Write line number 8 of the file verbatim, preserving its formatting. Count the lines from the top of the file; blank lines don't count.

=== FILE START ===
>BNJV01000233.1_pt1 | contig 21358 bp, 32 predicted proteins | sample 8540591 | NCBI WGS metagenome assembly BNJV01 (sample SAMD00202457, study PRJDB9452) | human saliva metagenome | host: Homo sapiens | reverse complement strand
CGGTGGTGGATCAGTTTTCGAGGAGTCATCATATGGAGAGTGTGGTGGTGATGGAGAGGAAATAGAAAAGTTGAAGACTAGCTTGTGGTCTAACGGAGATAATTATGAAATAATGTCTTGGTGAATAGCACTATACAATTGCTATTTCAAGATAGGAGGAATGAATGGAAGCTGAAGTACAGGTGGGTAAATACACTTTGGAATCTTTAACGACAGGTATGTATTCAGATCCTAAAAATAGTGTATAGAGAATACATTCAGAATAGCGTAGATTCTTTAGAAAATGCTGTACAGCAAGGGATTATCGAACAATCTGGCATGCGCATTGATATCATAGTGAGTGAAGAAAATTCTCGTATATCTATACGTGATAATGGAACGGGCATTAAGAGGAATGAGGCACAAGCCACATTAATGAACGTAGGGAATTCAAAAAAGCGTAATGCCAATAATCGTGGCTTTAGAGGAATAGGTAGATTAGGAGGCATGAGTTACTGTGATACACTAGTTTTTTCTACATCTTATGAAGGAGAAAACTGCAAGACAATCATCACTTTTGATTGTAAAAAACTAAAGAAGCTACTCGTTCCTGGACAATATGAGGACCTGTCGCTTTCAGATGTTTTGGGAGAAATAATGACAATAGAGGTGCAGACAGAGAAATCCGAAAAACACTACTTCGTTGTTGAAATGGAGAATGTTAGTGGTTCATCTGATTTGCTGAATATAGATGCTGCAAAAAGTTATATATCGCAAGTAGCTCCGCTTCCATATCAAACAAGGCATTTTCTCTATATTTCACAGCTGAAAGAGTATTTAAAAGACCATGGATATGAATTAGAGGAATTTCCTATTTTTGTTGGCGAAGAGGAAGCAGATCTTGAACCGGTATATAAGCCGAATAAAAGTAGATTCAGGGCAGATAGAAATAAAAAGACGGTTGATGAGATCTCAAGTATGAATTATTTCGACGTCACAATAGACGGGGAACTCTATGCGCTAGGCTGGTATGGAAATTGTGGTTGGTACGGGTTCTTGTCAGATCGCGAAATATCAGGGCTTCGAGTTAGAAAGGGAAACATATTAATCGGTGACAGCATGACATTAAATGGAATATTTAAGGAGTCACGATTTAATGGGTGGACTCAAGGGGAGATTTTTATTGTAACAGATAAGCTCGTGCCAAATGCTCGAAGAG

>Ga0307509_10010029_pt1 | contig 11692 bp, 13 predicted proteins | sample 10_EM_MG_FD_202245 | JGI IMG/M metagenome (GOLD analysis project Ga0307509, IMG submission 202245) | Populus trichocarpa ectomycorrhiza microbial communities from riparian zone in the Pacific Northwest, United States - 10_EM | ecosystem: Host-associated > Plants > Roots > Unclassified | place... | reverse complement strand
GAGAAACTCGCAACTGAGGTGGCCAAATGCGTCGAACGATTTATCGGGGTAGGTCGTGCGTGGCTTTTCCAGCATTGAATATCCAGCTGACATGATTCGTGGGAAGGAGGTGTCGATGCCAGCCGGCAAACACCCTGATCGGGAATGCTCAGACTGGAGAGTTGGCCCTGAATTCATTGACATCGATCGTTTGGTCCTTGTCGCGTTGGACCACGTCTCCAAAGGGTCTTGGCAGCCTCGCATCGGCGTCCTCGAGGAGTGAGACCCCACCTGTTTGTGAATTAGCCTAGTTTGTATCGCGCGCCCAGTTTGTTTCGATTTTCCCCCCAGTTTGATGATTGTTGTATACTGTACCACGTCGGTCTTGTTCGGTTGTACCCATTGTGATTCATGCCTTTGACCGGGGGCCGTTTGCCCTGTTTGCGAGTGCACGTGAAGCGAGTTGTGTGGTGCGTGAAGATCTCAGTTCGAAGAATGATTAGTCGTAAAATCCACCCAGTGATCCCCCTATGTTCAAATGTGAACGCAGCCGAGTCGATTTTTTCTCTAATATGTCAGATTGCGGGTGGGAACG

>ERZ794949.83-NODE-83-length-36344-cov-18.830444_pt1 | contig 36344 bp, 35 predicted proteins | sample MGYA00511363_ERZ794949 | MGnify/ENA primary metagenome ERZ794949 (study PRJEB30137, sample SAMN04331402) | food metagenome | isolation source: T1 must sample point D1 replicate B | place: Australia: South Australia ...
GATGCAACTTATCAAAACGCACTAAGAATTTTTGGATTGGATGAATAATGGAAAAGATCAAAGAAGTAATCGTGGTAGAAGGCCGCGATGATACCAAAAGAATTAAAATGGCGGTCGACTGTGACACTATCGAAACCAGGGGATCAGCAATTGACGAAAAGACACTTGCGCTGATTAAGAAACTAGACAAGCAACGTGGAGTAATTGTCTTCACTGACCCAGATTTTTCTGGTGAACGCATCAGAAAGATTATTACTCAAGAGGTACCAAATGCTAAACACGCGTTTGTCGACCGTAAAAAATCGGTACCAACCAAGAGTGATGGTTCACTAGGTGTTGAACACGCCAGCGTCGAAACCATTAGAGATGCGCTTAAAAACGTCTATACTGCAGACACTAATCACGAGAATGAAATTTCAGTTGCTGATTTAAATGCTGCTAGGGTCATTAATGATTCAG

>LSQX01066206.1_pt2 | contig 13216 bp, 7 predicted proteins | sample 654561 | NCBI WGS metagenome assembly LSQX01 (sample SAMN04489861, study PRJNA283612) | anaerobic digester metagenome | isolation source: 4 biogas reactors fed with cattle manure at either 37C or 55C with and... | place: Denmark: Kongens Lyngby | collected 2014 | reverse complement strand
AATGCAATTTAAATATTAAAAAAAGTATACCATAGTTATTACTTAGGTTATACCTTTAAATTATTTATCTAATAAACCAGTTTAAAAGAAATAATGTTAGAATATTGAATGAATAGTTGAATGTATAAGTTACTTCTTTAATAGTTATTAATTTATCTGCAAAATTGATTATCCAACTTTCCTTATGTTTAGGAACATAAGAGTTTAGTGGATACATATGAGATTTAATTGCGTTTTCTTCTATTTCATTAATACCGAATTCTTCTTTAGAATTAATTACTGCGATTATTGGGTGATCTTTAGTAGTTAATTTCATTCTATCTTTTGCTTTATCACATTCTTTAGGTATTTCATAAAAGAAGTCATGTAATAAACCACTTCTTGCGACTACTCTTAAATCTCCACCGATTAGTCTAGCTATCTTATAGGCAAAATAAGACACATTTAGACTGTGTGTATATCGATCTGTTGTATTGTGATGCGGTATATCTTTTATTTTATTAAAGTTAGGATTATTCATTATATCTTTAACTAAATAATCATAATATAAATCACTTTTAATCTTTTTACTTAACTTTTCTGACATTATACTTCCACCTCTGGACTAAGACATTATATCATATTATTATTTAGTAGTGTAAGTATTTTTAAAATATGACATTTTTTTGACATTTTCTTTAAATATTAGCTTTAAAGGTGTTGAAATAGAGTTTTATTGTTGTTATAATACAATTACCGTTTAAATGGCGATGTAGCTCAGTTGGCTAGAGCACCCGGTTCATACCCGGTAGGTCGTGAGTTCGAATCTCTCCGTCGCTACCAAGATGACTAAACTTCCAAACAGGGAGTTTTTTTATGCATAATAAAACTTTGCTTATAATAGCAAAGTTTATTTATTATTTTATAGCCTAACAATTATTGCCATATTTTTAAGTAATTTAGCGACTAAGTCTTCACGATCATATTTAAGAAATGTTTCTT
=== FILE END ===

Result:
AATGCAATTTAAATATTAAAAAAAGTATACCATAGTTATTACTTAGGTTATACCTTTAAATTATTTATCTAATAAACCAGTTTAAAAGAAATAATGTTAGAATATTGAATGAATAGTTGAATGTATAAGTTACTTCTTTAATAGTTATTAATTTATCTGCAAAATTGATTATCCAACTTTCCTTATGTTTAGGAACATAAGAGTTTAGTGGATACATATGAGATTTAATTGCGTTTTCTTCTATTTCATTAATACCGAATTCTTCTTTAGAATTAATTACTGCGATTATTGGGTGATCTTTAGTAGTTAATTTCATTCTATCTTTTGCTTTATCACATTCTTTAGGTATTTCATAAAAGAAGTCATGTAATAAACCACTTCTTGCGACTACTCTTAAATCTCCACCGATTAGTCTAGCTATCTTATAGGCAAAATAAGACACATTTAGACTGTGTGTATATCGATCTGTTGTATTGTGATGCGGTATATCTTTTATTTTATTAAAGTTAGGATTATTCATTATATCTTTAACTAAATAATCATAATATAAATCACTTTTAATCTTTTTACTTAACTTTTCTGACATTATACTTCCACCTCTGGACTAAGACATTATATCATATTATTATTTAGTAGTGTAAGTATTTTTAAAATATGACATTTTTTTGACATTTTCTTTAAATATTAGCTTTAAAGGTGTTGAAATAGAGTTTTATTGTTGTTATAATACAATTACCGTTTAAATGGCGATGTAGCTCAGTTGGCTAGAGCACCCGGTTCATACCCGGTAGGTCGTGAGTTCGAATCTCTCCGTCGCTACCAAGATGACTAAACTTCCAAACAGGGAGTTTTTTTATGCATAATAAAACTTTGCTTATAATAGCAAAGTTTATTTATTATTTTATAGCCTAACAATTATTGCCATATTTTTAAGTAATTTAGCGACTAAGTCTTCACGATCATATTTAAGAAATGTTTCTT